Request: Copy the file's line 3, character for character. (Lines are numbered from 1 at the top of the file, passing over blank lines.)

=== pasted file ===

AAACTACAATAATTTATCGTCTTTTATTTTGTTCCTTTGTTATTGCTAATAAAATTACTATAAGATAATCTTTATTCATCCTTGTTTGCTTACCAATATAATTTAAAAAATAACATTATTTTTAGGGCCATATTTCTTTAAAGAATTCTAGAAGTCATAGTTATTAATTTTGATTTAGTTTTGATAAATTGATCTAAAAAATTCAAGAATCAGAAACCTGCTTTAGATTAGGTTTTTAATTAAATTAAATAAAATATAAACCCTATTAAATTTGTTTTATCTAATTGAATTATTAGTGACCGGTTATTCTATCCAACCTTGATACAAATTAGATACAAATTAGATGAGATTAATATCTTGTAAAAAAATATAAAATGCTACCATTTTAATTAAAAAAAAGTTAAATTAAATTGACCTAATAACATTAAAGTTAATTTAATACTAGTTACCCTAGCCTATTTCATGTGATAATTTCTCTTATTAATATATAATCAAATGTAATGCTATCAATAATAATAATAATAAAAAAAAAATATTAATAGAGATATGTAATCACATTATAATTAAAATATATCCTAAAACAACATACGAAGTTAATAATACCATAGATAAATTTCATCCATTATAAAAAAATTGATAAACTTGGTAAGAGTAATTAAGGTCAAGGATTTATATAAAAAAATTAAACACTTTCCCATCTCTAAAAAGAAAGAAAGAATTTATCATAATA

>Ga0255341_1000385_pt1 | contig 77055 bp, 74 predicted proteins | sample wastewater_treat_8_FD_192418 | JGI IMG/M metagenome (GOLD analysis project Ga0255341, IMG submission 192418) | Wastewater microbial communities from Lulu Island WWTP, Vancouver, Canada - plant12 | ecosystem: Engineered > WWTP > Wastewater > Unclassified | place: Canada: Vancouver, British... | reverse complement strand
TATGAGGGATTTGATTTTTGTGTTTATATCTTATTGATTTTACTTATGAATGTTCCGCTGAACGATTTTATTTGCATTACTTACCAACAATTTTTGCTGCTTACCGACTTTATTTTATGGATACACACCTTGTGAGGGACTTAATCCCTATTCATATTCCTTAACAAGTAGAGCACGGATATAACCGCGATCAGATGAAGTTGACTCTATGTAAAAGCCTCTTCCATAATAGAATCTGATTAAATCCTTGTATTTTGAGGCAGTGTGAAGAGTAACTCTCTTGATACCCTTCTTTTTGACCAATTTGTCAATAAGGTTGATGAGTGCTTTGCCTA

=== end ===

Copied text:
TATGAGGGATTTGATTTTTGTGTTTATATCTTATTGATTTTACTTATGAATGTTCCGCTGAACGATTTTATTTGCATTACTTACCAACAATTTTTGCTGCTTACCGACTTTATTTTATGGATACACACCTTGTGAGGGACTTAATCCCTATTCATATTCCTTAACAAGTAGAGCACGGATATAACCGCGATCAGATGAAGTTGACTCTATGTAAAAGCCTCTTCCATAATAGAATCTGATTAAATCCTTGTATTTTGAGGCAGTGTGAAGAGTAACTCTCTTGATACCCTTCTTTTTGACCAATTTGTCAATAAGGTTGATGAGTGCTTTGCCTA